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View Diary: SCOTUS: Roberts Helped Pro-Gay Rights Coalition in Key Case (167 comments)

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  •  There's no doubt (none)
    that Roberts could have declined to work on this case if he wanted to. Some comments in the SusanHu thread suggested that any partner would have helped his partner out on a case like this, but I do not agree (and I've worked in big law firms). This kind of case in particular implicates big issues of conscience, and no one at Hogan & Hartson is going to force a case like this down anyone's throat - especially down the throat of someone as high up the food chain as Roberts was. He could have refused to help. He didn't. In contrast, I have no doubt that then-Professor Scalia would have refused to participate in this case or any like it. More here.
    •  speak for yourself - i have doubt (none)
      Then a lawyer specializing in appellate work, the conservative Roberts helped represent the gay activists as part of his law firm's pro bono work. While he did not write the legal briefs or argue the case before the Supreme Court, he was instrumental in reviewing the filings and preparing oral arguments, according to several lawyers involved in the cas

      I have not worked for any law firm, nor can i say i know anything about how things work therein, but this doesn't appear to me to be any big deal. It seems to me that he was simply helping out a more-junior attorney(s). And that this is now getting blown way out of proportion.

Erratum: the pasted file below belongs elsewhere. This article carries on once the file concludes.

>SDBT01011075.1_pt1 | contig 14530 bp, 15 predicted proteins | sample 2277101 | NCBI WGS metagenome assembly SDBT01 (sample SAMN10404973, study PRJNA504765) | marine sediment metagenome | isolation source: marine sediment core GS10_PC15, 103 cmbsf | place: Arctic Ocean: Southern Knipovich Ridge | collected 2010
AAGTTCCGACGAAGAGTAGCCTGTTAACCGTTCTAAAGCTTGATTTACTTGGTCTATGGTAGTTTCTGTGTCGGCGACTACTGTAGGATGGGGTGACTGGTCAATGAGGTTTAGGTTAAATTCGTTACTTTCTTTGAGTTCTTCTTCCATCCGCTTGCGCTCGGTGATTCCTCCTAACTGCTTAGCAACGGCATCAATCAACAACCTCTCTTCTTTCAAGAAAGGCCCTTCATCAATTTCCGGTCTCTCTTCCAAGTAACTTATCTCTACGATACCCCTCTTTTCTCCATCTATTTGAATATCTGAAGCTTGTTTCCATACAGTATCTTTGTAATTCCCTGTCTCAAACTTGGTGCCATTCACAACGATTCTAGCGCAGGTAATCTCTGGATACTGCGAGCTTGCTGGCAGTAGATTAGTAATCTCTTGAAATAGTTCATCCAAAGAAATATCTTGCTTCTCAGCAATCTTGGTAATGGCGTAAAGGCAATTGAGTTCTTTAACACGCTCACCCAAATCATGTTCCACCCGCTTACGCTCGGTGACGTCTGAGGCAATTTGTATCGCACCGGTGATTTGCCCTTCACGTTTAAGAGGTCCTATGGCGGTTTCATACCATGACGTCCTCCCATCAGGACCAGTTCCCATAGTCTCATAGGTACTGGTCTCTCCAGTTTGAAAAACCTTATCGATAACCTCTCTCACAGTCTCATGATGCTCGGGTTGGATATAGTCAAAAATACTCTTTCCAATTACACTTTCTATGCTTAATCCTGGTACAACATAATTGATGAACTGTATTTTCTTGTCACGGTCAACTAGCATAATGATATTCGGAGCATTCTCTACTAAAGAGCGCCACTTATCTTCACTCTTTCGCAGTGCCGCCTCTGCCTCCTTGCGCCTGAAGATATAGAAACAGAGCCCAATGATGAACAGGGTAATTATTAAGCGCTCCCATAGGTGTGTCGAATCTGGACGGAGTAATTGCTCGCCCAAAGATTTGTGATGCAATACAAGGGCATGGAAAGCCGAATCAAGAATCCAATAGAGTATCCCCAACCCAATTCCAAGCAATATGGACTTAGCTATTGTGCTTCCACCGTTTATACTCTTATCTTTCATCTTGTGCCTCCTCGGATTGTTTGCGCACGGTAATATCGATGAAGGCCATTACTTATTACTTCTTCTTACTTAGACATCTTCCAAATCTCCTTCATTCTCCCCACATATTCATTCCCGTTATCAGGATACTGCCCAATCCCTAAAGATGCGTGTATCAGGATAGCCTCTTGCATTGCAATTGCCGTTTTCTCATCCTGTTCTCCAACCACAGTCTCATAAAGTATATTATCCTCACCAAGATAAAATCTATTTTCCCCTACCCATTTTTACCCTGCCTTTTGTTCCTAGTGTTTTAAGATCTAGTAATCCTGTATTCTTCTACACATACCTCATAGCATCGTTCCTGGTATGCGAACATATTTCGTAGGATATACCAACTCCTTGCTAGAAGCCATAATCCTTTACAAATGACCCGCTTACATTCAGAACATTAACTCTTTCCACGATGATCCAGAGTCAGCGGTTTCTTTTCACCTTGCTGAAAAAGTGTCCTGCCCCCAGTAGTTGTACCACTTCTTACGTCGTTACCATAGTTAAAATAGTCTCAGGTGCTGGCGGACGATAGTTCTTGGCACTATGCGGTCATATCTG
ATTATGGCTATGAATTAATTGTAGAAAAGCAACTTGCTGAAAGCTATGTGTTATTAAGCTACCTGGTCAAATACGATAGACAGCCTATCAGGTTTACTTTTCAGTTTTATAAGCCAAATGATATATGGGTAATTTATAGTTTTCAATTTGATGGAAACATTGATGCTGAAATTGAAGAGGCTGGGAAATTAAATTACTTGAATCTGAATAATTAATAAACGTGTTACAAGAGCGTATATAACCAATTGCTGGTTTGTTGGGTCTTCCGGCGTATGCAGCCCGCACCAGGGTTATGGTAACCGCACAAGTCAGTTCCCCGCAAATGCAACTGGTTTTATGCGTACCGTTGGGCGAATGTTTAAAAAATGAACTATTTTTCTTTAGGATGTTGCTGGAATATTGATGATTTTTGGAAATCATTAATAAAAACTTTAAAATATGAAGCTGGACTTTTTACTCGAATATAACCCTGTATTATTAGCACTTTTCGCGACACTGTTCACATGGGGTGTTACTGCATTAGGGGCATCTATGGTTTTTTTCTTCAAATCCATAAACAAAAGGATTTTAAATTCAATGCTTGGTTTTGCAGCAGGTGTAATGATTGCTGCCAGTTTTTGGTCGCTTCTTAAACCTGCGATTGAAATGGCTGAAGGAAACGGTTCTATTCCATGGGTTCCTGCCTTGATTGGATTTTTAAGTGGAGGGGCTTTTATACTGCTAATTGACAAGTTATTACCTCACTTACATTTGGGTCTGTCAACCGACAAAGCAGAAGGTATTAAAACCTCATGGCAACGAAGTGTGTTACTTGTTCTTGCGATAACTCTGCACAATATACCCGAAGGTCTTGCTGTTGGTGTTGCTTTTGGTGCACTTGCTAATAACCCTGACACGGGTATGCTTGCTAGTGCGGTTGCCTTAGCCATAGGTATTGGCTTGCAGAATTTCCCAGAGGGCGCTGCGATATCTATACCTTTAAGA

Just being the Devil's advocate, so to speak. I'd like to know what others here (who do have legal experience) think of this possibility. This just doesn't smell like much to me. And in any case, our carping about it would only get the fundies shouting that we're indignant even when they go out of their way to help gays.

      "What they found is a silver bullet in the form of a person."

      by subtropolis on Thu Aug 04, 2005 at 09:06:47 AM PDT

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      •  it goes to how doctrinaire (or not) he is n/t (none)

        Infidelity does not consist in believing, or in disbelieving: it consists in professing to believe what he does not believe.--Thomas Paine

        by peterborocanuck on Thu Aug 04, 2005 at 09:16:32 AM PDT

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      •  His participation is significant, (none)
        at least to me, because among other things it meant that he had to take time away from other matters. Particularly because this case was pro bono, his working on this case cost his firm (and him, by extension, because he was a partner) money. The value of the hours that he put into that case was no doubt several thousand dollars. Also, as I said before, I just don't think that any lawyer with a fundamental, conscience-based objection to what the plaintiffs were trying to do in Romer would have worked on the case. It was a big deal to overturn the "will of the people" (which is what Romer was about) on constitutional grounds, and if you deeply believed that it was wrong to do that, wouldn't you decline to help? I would.
      •  Missing the point? (none)
        I'm wondering if we're not missing the point here.

        In the end, regardless of how Roberts dealt with a specific case (which is but minutiae in the realms of jurisprudence), he is free to make whatever decision he chooses. Morevoer, Scalia and Thomas will give him ample cover to sound as a voice of reason while still voting against civilr rights, etc., from the conservative wing of the court.